Sen. Joseph Vitale (D-Middlesex), the longtime chairman of the health committee, with Assemblyman Craig Coughlin (D-Middlesex), has led the Legislature’s charge on the issue with a hotly debated bill that would ensure transparency, protect patients, and control costs. “Transparency alone will not accrue any savings to the state,” Vitale said Thursday. “I’m hopeful that shortly we will have reached consensus with most of the stakeholders,” he added, suggesting the bill could see legislative action soon.
Ward Sanders, president and CEO of the New Jersey Association of Health Plans, which represents the state’s insurance companies, agreed. “Meaningful out-of-network reform incorporates not only transparency, but also ensures that there is fair pricing by hospitals and doctors in circumstances where consumers do not have a choice about their care. Pricing transparency is not meaningful to a person in an ambulance,” Sanders said. “We hope that this state budget protects taxpayers, public employees, and others by enforcing meaningful out-of-network reform with fair pricing.”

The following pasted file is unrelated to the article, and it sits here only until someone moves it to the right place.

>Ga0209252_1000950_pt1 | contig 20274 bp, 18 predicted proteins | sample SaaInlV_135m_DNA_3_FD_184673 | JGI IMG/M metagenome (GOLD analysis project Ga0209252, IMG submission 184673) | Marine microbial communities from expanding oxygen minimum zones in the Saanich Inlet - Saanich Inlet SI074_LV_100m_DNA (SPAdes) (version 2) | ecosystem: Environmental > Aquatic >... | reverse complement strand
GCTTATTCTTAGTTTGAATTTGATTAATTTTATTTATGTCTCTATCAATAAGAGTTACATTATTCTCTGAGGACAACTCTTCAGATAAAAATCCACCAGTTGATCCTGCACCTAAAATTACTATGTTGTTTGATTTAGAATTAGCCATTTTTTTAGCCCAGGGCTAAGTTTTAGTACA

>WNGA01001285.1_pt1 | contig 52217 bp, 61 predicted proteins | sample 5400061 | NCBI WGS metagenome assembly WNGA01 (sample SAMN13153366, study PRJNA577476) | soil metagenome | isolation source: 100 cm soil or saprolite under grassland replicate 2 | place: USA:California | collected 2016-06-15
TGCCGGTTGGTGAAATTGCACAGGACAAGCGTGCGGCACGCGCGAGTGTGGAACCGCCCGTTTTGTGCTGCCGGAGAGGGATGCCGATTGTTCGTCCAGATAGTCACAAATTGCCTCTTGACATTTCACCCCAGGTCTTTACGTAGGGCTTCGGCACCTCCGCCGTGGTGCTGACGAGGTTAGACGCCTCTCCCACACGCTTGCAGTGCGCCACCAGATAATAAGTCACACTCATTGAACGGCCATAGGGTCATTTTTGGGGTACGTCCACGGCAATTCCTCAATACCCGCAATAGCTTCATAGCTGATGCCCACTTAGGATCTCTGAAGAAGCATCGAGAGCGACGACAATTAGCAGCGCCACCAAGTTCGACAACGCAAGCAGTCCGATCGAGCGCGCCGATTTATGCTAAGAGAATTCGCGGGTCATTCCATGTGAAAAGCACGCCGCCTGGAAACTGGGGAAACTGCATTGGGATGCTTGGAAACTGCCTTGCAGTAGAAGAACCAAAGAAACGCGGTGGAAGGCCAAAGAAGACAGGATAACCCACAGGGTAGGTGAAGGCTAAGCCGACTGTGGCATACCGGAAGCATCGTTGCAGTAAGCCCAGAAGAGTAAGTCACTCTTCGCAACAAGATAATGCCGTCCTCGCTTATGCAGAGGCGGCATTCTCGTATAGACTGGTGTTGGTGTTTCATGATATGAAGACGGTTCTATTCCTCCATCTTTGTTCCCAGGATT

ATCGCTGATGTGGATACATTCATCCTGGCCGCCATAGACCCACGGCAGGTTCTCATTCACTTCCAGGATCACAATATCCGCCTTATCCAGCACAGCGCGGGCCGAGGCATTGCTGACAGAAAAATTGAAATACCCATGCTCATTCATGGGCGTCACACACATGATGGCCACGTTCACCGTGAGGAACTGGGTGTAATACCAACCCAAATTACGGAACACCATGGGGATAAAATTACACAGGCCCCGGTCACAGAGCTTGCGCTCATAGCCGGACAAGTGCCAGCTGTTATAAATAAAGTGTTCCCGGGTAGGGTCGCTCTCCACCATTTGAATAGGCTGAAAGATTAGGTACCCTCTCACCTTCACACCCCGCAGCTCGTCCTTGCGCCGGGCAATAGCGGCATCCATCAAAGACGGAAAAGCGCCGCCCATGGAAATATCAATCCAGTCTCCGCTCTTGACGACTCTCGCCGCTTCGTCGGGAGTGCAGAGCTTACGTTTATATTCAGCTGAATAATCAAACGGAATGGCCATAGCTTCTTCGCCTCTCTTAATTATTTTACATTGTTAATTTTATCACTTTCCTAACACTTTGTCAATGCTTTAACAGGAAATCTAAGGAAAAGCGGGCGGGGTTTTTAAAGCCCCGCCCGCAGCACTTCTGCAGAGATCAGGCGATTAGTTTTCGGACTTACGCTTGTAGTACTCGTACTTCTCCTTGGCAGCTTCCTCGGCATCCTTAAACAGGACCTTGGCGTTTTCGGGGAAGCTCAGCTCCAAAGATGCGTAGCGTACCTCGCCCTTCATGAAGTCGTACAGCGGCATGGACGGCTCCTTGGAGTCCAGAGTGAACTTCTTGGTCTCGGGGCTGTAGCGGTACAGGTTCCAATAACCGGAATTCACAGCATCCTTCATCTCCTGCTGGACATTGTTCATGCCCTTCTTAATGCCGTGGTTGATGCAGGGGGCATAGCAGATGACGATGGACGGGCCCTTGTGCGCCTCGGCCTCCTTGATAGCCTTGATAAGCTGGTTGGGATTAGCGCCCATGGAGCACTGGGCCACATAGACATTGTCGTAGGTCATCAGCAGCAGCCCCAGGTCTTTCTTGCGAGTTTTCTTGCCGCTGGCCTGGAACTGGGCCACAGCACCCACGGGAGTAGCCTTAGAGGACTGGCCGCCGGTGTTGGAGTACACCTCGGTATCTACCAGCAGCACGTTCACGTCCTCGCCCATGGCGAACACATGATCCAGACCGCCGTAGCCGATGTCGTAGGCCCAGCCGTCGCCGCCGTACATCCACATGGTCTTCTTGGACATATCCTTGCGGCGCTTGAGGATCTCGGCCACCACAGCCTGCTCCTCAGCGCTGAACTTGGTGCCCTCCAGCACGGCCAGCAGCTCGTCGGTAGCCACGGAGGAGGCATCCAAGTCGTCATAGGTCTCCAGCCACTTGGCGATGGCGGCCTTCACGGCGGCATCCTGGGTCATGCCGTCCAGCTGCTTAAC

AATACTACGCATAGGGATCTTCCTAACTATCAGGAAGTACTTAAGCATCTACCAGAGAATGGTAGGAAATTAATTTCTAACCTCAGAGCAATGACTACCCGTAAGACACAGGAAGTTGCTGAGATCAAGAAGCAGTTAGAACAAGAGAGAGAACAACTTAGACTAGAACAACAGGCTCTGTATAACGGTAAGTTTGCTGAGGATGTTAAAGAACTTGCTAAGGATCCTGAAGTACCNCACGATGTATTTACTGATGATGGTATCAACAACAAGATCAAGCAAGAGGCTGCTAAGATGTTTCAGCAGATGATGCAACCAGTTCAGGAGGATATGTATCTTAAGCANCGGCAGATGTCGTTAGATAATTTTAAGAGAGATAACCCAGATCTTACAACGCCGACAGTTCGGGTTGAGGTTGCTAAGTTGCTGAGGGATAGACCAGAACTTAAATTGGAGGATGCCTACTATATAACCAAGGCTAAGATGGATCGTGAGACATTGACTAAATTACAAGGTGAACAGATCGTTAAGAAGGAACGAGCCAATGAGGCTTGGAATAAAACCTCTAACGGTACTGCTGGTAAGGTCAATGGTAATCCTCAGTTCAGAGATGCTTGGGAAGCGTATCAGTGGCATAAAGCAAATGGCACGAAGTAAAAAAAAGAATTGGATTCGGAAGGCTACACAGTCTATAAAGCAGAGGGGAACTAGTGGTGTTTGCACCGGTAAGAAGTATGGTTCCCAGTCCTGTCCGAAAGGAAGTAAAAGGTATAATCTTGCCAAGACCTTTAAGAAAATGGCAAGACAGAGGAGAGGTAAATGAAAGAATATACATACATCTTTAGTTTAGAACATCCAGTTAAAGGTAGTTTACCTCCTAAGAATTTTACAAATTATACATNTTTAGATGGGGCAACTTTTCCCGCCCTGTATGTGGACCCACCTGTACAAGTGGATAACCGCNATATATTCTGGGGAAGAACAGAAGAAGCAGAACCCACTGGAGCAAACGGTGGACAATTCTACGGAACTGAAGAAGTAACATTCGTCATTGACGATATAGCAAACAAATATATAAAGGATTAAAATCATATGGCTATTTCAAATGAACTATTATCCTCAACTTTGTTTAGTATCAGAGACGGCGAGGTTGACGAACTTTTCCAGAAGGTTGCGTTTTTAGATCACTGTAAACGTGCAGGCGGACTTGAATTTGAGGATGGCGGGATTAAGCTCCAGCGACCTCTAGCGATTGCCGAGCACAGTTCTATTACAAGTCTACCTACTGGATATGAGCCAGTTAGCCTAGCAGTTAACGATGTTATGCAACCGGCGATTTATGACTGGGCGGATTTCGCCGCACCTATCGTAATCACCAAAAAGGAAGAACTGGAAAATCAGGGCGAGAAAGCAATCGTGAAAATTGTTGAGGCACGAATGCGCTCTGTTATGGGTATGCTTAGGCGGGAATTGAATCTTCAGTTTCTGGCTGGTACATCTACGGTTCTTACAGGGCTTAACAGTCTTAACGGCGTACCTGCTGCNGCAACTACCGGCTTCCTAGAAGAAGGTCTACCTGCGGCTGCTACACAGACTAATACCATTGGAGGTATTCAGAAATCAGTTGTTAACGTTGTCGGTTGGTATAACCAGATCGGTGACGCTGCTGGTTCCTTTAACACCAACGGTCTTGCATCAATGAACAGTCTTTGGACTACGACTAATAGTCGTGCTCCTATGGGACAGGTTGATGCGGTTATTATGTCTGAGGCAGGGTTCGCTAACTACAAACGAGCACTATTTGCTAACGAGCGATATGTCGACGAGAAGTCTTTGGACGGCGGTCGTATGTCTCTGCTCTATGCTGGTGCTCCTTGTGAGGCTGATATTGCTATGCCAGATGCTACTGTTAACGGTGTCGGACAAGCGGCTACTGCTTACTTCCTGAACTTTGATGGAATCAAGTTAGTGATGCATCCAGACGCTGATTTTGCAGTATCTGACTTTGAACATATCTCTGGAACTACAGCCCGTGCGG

The measure () was scheduled for a hearing in December, but got when it became clear some stakeholders still had concerns. The most contentious issue involves the process by which healthcare providers would resolve disputes with insurance companies; in the current version, the bill would set a range of 90 percent to 250 percent of the Medicare rates as parameters on these decisions. An Assembly version was .
Other proposals focus more on transparency and patient protection. A bill () sponsored by Assembly Budget chairman Gary Schaer (D-Bergen) and Tom Giblin (D-Essex), would require doctors and hospitals to spell out their associations with insurance companies and how that will impact a patients' bill. Insurance companies would be required to maintain up-to-date listings online and elsewhere of which providers are included in their plan networks. The measure has yet to have a hearing.